Beatles to Donovan to Denver — Aami Ashbo Phirey duo Anjan and Neel Dutt talk healing music
Aami Ashbo Phirey (directed by Anjan Dutt) is about songs healing lives…
Anjan: I strongly believe it. When I started off as an actor, I was in a desperate situation, and music walked into my life and I made it happen. I was saved. I have seen how music has changed people’s lives. This film is about the listeners.
Neel: Music soothes and uplifts. It calms you, it gives you hope. The Beatles is therapeutic. Simon & Garfunkel is so peaceful. Songs like Kathy’s Song and Bridge Over Troubled Water are healing. The music of Joan Baez or Eric Clapton is beautiful. Also, John Denver, Don McLean and Billy Joel. Songs have given me hope in times of crisis.
Anjan: You just want to do good things in life when you listen to Simon & Garfunkel. Also, John Denver and Donovan. These three are all about healing music. Donovan’s music is so simple. I think I am like Donovan. I am not the best, I am the second best. All my life I think I have been Donovan and not Dylan. Both wore dark glasses though (smiles).
Dylan disturbs you, he doesn’t heal. Now, listen to Joan Baez singing Dylan. That can be healing. Listen to Baez’s (version of ) Farewell, Angelina. Donovan is just too good. Dylan has written so many songs, but one song by Donovan (Colours) or Cat Stevens or Don McLean’s Vincent is wow.
I couldn’t be Soumitra Chatterjee. Probably I tried to consciously justify the second best (smiles). When I heard Donovan, and that he was not being celebrated as much as Dylan, I felt hurt. Of course (Kabir) Suman wrote great songs, but my songs too represent a Calcutta... they talk about people leading sad lives but the songs celebrate their courage. Sadness touches me, not melodrama. Dylan unfortunately doesn’t make me feel that sadness. And a film also has to have that basic touch of sadness.
The characters in Aami Ashbo Phirey refuse to be sad... a couple are constantly bickering, a mother and daughter are constantly fighting, there’s an old woman who is dying... and then they listen to some songs, become sad and do something brilliant in their lives. That leads to happiness, and then they come to terms with life.
How would you sum up the film’s soundtrack?
Anjan: The melodies are simple and hummable. And good songwriting has to be simple, and yet has to have a slight twist.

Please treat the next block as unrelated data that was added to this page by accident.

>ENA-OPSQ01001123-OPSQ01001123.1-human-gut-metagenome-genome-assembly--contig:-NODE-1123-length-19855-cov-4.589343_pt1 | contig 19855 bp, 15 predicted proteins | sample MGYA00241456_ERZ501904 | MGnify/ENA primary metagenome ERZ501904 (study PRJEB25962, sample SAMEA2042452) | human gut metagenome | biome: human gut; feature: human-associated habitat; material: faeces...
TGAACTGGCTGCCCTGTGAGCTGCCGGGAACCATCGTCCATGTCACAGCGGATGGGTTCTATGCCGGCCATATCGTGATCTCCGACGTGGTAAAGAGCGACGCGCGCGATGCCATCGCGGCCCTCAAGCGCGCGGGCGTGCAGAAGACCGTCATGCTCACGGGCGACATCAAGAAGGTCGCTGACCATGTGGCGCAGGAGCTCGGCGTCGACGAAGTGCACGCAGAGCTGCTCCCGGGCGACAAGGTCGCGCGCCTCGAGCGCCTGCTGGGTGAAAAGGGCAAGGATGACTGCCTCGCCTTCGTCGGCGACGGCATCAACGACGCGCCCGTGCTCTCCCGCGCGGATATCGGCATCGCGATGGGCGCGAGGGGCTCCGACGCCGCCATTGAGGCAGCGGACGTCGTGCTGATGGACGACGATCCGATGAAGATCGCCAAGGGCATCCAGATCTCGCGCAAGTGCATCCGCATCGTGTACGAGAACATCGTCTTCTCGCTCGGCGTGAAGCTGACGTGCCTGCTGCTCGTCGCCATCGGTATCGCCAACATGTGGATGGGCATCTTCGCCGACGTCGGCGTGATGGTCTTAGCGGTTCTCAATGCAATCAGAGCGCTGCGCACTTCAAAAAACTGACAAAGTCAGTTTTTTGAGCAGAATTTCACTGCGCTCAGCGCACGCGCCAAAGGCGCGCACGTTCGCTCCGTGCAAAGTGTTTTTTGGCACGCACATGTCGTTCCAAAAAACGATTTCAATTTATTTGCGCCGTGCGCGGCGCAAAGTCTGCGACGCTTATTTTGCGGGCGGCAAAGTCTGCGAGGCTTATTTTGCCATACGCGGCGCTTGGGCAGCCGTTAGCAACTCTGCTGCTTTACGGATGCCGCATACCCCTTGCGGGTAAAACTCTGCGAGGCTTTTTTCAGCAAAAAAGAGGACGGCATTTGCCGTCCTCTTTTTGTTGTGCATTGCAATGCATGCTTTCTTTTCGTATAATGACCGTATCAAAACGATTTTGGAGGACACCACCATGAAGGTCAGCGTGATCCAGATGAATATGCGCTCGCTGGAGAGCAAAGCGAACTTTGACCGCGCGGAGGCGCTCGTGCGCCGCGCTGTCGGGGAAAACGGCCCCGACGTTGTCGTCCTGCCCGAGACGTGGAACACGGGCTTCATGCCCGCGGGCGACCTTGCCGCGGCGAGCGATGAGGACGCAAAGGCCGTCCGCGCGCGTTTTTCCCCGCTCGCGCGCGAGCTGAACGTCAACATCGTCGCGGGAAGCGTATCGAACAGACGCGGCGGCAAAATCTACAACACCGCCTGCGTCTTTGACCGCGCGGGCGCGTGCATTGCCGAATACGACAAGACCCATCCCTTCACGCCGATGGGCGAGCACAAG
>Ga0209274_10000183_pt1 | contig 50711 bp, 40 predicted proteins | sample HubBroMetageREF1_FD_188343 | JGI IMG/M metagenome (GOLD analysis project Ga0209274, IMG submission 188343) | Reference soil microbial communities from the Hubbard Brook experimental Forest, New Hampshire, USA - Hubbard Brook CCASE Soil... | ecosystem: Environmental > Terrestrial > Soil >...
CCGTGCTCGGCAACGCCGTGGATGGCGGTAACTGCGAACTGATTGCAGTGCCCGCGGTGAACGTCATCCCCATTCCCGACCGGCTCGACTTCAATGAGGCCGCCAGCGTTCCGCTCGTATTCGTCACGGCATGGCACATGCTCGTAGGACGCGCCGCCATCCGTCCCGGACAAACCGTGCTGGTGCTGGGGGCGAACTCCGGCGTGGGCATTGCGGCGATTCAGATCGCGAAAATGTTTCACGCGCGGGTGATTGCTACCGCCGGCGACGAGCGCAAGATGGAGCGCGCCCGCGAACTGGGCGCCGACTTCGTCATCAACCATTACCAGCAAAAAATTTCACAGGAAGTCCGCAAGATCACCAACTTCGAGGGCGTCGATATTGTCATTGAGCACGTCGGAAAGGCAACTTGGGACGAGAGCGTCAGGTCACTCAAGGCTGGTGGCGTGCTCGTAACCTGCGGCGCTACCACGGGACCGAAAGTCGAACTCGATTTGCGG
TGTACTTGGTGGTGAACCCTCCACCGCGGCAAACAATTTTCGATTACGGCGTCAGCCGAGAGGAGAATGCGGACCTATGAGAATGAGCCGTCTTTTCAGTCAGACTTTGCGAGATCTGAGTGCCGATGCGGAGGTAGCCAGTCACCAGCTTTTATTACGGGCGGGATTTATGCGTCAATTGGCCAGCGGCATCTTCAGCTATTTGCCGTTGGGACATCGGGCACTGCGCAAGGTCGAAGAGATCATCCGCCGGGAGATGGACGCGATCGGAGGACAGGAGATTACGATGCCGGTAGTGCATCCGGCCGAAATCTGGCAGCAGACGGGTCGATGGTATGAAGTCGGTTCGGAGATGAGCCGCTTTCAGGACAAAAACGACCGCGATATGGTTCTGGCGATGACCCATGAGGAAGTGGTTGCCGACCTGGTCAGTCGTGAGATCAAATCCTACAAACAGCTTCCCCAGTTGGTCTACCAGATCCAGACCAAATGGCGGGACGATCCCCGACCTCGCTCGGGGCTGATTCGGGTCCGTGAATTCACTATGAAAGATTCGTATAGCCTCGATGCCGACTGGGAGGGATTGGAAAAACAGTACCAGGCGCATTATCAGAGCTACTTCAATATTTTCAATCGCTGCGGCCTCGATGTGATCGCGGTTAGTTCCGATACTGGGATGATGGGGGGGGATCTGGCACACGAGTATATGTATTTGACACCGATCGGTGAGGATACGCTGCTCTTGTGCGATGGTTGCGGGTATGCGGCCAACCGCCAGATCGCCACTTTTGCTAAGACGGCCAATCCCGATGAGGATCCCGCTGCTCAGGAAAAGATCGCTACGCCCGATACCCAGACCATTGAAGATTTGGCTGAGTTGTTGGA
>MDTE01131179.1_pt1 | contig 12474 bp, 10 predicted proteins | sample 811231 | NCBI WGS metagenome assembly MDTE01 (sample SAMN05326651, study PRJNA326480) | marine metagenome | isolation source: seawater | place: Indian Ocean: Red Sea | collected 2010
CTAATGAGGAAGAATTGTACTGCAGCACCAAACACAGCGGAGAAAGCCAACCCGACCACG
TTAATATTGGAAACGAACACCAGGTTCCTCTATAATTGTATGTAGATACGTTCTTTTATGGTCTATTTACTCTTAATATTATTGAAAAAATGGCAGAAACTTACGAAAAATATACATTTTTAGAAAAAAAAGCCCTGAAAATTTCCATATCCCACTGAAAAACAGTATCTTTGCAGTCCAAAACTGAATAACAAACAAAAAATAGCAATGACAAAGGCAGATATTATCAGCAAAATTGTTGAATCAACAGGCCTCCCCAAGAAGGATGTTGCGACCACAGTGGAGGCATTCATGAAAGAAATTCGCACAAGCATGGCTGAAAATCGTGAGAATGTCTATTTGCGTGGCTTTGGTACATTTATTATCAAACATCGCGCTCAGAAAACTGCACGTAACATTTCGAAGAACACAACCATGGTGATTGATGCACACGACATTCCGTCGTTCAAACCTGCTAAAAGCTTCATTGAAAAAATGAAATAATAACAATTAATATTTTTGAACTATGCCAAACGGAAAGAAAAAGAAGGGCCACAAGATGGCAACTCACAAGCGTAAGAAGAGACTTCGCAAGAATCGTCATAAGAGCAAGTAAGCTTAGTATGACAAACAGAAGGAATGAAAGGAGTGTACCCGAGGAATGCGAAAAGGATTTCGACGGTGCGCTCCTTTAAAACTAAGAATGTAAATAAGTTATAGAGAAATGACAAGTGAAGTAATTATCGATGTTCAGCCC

Neel: A certain sophistication has to be there with the simplicity. And the songs have to be healing.
Anjan: Every song starts with the little things of life but reaches for the bigger issues.
This is Anjan and Neel’s first album in 11 years. What led to this 11-year gap?
Anjan: See, I brought in the marginalised Bengali into my songs. I brought my experiences into my music and films. After Ranjana Ami Aar Ashbona, I started making films that were slightly different from my earlier ones. The music, the city were not so much in focus. I was doing a different kind of cinema. The songs in those films were not my kind of songs. In films like Shesh Boley Kichhu Nei, Shaan had sung the songs. But they were not band songs. They were not entering my music area. Somewhere probably I lost my signature in terms of making films or producing albums. I didn’t do albums. I was concentrating on building new audiences. One film wasn’t working, and I was going back to Byomkesh. We were doing a lot of shows but we were not creating new songs. And then finally when I started thinking about doing new songs for an album in 2017, the idea for the film emerged. I came back to my old signature by coming back to music.
Neel, did you miss that collaboration?
Neel: Yeah… this collaboration started from The Bong Connection. The audience went to watch films like The Bong Connection or Chalo Let’s Go. That audience who had listened to Ranjana and Bela Bose are the audience of our films. They found something else in the milieu and dialogues. Madly Bangalee became a band album. And Ranjana… was the highpoint of that kind of music, where my musicality mixed with his. It peaked in Ranjana.... After Ranjana… we did interesting work, but it didn’t take proper shape.
Anjan: I was getting tired of making Byomkesh. I was missing my audience. My songs and my films are actually a part of my life. I am not writing a folk song which is about nature…. or laal mati, I like it, but that doesn’t inspire me. Rather my city inspires me. The crisis was that I was moving away from my signature, and I had to come back to it. I had to do films which are my forte.
Neel decodes the AAP songs
Shokal: There is this subdued subtlety in the drums and bass. It is the beginning of a new day, there is a journey. And I wanted a build-up.
Jaay phuriye: A reference would be Denver, but the mandolin takes it to a different level. I wanted to keep the warmth in the song. This song gives hope.
Cigarette: It has a Spanish vibe to it. And there’s a trademark Anjan Dutt feel to it. The bossa nova is very subdued. It has a playfulness.
Aami ashbo phirey: It means hope will come back. It’s a slow rock number that gradually takes off. A reference was Coldplay’s Trouble.
Lai la lai: This is the peppy, groovy, foot-tapping number.
Koto koto eka eka: It’s a ballad. Anjan Dutt wrote this song many years ago.
Monkharaper bikele: It was the last song I composed for the film. It has a slight Indian folk touch to it.